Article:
This story was only the most extreme of a surprising number of recent stories about the control of places of worship and the conflicts and controversies involved.  It seems to have been a theme running through the news this week.  Last Thursday, President Macron controversially decided to follow the advice given by Shaw Sheet a year ago (see Notre Dame’s Easter) and announced that Notre Dame cathedral would be rebuilt exactly as it was before last year’s fire, thus annoying the host of modernist architects whose science-fiction plans have been ready and waiting for selection and approval for some months.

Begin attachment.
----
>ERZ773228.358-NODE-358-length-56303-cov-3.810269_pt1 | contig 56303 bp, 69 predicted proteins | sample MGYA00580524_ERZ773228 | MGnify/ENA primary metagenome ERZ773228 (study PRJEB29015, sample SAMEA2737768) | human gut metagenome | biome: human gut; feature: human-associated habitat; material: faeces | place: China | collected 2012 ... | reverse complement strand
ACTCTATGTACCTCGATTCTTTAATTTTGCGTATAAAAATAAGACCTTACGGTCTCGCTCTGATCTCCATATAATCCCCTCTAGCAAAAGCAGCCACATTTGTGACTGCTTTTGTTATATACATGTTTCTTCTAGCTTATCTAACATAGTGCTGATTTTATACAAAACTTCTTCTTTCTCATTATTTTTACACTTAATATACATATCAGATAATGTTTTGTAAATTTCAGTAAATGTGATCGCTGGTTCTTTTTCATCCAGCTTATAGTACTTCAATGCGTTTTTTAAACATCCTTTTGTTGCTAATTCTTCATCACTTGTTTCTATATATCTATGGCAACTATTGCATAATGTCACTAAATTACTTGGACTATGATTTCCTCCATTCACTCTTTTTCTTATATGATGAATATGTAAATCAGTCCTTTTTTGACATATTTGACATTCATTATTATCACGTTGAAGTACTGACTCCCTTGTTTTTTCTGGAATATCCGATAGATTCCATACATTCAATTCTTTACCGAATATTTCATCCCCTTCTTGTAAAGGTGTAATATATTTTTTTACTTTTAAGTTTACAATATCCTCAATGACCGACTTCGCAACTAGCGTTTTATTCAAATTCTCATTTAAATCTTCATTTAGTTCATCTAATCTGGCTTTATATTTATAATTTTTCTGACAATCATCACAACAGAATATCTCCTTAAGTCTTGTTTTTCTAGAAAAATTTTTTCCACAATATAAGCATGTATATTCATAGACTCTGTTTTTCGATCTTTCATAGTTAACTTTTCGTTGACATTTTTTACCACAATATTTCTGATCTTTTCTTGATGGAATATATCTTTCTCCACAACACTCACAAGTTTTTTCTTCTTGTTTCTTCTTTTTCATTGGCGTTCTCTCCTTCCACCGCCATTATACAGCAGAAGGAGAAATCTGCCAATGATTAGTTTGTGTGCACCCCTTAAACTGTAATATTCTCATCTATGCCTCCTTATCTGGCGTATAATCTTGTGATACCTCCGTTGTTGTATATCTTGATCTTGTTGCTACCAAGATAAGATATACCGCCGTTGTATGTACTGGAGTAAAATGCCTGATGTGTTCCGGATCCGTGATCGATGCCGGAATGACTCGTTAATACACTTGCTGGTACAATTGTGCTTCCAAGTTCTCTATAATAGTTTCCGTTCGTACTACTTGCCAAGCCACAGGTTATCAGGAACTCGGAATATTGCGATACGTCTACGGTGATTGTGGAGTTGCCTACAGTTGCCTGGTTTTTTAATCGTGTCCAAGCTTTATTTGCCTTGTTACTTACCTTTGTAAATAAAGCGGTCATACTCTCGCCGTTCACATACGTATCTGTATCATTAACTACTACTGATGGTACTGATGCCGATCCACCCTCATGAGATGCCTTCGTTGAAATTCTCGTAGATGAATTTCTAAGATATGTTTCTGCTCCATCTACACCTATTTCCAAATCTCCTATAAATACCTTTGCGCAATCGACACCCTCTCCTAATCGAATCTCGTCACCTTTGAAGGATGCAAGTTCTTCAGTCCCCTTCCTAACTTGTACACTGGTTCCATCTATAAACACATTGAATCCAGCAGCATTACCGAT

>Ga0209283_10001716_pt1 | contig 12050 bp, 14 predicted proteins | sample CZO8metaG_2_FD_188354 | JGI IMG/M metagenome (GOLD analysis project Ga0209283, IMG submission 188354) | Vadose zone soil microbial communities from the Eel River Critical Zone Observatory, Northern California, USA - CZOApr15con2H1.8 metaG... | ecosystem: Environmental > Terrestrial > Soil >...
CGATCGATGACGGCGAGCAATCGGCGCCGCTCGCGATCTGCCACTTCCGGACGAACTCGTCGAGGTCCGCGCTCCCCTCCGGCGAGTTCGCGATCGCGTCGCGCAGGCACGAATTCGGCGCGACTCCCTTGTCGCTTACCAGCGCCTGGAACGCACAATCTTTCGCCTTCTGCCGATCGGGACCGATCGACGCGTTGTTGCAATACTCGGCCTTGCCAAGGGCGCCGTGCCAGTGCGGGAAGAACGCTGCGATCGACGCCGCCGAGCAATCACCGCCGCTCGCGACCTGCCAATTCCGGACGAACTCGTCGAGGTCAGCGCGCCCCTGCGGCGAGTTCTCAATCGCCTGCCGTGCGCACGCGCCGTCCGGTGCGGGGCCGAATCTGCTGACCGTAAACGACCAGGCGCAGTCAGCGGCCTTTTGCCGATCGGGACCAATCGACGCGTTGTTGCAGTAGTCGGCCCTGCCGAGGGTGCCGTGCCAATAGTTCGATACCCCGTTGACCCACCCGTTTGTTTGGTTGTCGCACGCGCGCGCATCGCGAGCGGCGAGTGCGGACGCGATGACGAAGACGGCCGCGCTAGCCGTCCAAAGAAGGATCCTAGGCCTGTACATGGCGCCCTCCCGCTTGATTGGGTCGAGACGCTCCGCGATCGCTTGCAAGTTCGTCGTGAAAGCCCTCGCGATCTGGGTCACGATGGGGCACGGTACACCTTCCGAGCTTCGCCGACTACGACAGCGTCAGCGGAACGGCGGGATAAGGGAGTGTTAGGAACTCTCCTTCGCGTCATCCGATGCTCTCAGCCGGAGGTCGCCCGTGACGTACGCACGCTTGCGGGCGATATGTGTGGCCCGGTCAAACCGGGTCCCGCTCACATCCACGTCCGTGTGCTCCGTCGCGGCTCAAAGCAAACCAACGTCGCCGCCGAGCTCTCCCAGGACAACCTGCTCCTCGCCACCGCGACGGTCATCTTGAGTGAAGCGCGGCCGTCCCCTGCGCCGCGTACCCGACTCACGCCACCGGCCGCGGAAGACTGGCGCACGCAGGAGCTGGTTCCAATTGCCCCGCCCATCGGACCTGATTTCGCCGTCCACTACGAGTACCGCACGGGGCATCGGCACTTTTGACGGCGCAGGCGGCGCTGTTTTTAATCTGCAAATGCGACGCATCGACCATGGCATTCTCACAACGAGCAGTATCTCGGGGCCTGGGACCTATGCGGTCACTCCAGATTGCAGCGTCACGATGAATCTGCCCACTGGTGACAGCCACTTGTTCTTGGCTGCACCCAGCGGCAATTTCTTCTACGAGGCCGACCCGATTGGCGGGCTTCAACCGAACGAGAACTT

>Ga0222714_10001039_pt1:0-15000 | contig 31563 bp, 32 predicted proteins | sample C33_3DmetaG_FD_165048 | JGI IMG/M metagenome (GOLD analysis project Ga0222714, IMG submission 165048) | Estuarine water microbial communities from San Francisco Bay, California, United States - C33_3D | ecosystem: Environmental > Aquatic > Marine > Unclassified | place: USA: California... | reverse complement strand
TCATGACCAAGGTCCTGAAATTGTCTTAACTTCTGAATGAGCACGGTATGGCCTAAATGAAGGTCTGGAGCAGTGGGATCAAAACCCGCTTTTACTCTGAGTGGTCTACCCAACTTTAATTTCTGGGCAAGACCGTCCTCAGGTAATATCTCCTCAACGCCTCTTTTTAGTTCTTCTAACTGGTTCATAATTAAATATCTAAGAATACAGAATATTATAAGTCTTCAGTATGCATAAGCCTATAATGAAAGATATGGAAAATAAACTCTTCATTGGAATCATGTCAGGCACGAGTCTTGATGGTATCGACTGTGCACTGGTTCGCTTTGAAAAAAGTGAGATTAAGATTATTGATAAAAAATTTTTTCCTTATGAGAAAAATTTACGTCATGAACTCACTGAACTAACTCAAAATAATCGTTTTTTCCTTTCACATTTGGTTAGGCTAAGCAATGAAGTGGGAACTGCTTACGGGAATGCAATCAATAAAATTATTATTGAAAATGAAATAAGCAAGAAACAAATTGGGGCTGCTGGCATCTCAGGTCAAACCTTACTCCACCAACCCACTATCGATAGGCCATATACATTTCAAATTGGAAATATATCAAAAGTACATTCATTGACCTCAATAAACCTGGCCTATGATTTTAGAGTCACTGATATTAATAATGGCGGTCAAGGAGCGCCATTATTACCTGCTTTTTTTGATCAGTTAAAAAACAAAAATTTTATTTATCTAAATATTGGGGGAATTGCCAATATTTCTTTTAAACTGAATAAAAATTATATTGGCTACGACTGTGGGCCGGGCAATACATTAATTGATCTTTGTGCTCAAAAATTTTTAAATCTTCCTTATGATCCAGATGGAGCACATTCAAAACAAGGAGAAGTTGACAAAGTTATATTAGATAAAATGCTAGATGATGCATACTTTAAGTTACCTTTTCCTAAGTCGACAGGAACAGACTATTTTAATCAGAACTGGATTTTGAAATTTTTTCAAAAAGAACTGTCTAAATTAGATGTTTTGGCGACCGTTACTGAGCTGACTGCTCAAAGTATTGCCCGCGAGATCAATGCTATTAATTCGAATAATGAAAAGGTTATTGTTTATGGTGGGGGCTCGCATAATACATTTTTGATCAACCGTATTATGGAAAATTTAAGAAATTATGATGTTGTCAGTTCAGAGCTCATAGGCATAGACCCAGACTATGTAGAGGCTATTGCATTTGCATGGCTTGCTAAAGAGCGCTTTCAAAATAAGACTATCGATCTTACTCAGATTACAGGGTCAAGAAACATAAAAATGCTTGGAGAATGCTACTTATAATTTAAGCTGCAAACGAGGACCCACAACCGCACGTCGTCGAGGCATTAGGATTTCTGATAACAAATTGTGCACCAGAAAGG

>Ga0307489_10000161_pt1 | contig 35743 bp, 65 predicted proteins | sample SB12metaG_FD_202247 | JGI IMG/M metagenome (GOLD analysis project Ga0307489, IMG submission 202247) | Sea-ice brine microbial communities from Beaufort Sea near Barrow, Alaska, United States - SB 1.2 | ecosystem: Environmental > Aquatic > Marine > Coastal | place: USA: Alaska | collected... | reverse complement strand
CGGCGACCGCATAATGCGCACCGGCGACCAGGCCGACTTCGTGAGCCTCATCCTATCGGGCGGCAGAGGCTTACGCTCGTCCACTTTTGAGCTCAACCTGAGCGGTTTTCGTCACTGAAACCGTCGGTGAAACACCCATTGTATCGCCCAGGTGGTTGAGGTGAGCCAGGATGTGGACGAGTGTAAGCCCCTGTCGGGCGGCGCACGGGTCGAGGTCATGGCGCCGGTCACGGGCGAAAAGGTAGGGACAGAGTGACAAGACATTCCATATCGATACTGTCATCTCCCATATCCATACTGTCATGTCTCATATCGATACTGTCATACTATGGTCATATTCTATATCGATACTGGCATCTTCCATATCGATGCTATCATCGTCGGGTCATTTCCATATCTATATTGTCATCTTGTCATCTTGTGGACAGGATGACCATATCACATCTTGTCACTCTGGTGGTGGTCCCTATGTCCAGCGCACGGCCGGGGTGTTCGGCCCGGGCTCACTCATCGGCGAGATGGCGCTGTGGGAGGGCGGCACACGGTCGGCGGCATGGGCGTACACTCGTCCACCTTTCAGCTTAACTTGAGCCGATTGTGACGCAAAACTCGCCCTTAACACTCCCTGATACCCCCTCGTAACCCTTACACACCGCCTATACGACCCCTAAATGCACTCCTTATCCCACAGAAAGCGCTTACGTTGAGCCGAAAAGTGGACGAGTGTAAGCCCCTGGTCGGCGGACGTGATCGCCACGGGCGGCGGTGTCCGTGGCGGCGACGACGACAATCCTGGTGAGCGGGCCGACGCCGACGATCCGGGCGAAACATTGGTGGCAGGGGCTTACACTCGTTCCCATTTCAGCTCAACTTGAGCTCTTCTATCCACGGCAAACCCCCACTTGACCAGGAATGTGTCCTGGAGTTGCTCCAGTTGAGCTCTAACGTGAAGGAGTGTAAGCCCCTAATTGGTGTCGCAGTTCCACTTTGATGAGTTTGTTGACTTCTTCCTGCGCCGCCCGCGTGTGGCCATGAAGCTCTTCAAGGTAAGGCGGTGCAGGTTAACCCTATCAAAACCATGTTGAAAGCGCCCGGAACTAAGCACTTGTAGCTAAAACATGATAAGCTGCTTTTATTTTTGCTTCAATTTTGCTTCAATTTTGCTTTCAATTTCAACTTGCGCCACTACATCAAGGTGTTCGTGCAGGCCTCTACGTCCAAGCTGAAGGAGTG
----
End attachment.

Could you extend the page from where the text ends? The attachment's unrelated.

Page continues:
Last Monday, India’s supreme court restored control of a temple in Kerala to the family of the last maharaja of Travancore.  The Sri Padmanabhaswamy temple is one of the richest places of worship in the world.  It was run by the maharaja, but his death in 1991 triggered a dispute about who should inherit his rights to control the building and its wealth.  The dispute rumbled on until 2011, when a vault was opened in the temple and yet more treasure – gold and diamonds and jewellery reportedly worth billions of pounds – was found; at that point the Keralan high court declared that the Keralan state government was itself the owner of the temple.  But that ruling was overturned this week, after nearly another decade of legal wrangling, and now the former royal family are back in control of the temple complex and its amassed treasures worth a reputed £16 billion.  More chambers and vaults remain to be opened, and only the inevitable rumour that the treasure is guarded by an ancient curse is stopping the maharaja’s descendants from immediately doing a Howard Carter (“wonderful things…”).